Many disabled and reduced mobility air travellers still face problems of unjustified refusals, and other unfair demands when attempting to travel. As thousands of disabled Paralympians and spectators travel to London for the 2012 Olympic Games, so the Commission has published guidelines in an attempt to clarify their rights when travelling by air.
Vice-President Siim Kallas, European Commissioner responsible for Transport, has admitted that dealing with a disability in life is a big challenge and he believes that this should not become even more difficult when a PRM arrives at an airport.
The guidelines cover travellers at all EU airports and the operations of EU carriers at any airport the world; they also embrace non-EU carriers within Europe or which fly out of Europe.
The overall aim is that of clarifying existing EU rules on passenger rights for disabled people and people with reduced mobility travelling by air (according to EC Regulation 1107/2006).
Some key concerns have been highlighted, which includes pre-notification. The guidelines highlight the importance of this step for in order to allow service providers to arrange the required assistance, it is vital that disabled persons and persons with reduced mobility notify their needs at least 48 hours before the published time of departure. Whilst many PRMs do observe this function, equally many still do not.
There is also the subject of unjustified refusals. Passengers still report recurring problems with refusals and inconsistent requirements for medical certificates and for passengers to be accompanied. On the topic of medical certificates, the published guidelines clarify that medical certificates should, as a norm, not be required for those in a stable condition.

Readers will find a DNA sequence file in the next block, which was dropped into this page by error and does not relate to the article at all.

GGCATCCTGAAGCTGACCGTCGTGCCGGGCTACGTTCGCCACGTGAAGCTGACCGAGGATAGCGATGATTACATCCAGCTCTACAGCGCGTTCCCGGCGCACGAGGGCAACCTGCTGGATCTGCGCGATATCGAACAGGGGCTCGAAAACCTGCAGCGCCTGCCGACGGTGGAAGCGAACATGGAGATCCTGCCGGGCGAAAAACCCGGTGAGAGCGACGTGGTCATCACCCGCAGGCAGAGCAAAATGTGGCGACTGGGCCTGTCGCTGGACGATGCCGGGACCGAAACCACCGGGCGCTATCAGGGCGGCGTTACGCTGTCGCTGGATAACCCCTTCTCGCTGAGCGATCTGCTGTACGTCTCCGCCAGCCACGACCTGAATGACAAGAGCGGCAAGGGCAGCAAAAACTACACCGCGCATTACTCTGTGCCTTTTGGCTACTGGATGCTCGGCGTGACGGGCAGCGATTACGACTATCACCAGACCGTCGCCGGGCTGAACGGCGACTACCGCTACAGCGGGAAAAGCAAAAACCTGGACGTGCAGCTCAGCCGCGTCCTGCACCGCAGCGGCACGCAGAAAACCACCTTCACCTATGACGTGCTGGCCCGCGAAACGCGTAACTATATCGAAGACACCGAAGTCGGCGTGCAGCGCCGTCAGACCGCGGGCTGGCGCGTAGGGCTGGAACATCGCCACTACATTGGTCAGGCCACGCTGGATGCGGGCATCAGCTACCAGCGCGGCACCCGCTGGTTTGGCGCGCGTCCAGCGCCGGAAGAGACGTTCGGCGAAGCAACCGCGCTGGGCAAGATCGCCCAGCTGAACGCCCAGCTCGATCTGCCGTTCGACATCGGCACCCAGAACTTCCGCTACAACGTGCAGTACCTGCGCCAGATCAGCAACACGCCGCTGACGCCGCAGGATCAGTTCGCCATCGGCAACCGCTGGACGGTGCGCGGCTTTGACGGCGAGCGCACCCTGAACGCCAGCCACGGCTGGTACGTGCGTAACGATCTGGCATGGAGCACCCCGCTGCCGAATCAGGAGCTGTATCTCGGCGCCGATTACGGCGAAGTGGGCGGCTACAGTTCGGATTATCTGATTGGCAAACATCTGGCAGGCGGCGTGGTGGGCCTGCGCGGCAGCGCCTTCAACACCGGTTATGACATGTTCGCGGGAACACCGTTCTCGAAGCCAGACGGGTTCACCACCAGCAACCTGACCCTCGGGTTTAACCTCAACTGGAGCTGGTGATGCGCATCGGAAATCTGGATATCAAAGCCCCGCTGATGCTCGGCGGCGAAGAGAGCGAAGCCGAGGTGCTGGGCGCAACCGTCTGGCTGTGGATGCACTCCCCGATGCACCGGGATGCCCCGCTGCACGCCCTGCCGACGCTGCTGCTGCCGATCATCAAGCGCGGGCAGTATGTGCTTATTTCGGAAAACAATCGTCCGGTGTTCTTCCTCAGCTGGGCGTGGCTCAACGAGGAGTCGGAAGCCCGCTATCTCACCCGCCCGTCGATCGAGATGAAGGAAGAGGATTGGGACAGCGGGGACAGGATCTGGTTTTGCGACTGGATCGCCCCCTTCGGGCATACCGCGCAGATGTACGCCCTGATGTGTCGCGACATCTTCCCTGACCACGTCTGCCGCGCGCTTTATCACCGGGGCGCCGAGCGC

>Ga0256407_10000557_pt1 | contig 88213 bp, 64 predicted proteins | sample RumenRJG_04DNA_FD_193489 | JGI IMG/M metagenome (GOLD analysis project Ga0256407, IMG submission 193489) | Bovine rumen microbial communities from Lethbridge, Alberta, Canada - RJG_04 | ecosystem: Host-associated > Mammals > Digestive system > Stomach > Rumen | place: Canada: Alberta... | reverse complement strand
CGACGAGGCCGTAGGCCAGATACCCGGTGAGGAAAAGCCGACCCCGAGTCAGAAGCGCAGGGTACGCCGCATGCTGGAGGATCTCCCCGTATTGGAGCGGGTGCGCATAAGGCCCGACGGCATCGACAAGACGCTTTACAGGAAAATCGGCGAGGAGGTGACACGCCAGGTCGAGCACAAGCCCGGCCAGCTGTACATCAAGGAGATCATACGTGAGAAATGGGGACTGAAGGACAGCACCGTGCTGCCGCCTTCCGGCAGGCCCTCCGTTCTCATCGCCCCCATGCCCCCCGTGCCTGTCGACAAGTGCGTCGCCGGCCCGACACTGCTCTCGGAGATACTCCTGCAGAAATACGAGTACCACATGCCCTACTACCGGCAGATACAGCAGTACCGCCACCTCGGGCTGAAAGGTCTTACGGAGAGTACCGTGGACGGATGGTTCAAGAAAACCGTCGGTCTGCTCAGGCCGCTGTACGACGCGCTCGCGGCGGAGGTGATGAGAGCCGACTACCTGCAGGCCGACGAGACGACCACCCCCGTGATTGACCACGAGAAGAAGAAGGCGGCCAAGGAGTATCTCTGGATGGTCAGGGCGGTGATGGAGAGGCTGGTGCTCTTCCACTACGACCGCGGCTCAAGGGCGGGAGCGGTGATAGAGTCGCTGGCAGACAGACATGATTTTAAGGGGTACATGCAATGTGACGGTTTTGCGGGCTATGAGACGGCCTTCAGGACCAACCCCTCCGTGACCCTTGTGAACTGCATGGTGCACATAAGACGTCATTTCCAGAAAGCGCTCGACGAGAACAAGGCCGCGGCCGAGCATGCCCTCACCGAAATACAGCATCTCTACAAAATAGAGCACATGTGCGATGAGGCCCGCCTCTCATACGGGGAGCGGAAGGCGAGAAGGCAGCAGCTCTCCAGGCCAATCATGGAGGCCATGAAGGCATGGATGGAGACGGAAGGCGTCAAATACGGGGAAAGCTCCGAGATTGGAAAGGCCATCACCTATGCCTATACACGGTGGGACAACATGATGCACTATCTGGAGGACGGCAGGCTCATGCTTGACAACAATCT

Accompanying persons or helpers are also covered. Here, the guidelines clarify what is deemed a self-reliant passenger. In such cases, a person would not expect to be accompanied, except where there are specific safety requirements involved.
Problems with medical and mobility equipment is yet another factor considered. The guidelines relating to mobility equipment underline the fact that the PRM is allowed to have two pieces of mobility equipment transported at no cost. Where a passenger is reliant on an electric wheelchair, he or she is obliged to notify the carrier at least 48 hours in advance. The guidelines further endorse the fact that recognised assistance dogs are allowed within the cabin, subject to appropriate prior notice. However, sports equipment which is not mobility equipment is covered by a carrier’s general rules on luggage.
it is worth re-iterating that passengers needing to travel with oxygen must pre-notify this requirement. The guidelines state that it is for the airline to determine whether passengers can bring their own oxygen; and there is no requirement from an airline to provide oxygen. However, this information must be made clear by any carrier concerned.
The nub of this initiative is quite clear. If the PRM desires a straightforward travel experience then he or she must inform the carrier in advance of any necessary requirements. Similarly, both airlines and airports must fully understand the breadth of their responsibility and should pay attention to the guidelines as published.
Xavier Gonzalez, who is Chief Executive Officer of the International Paralympic Committee, the body which organises the Paralympic Games, said that he welcomed the publication of these guidelines and he hoped that airports and airlines across Europe would take note of their contents.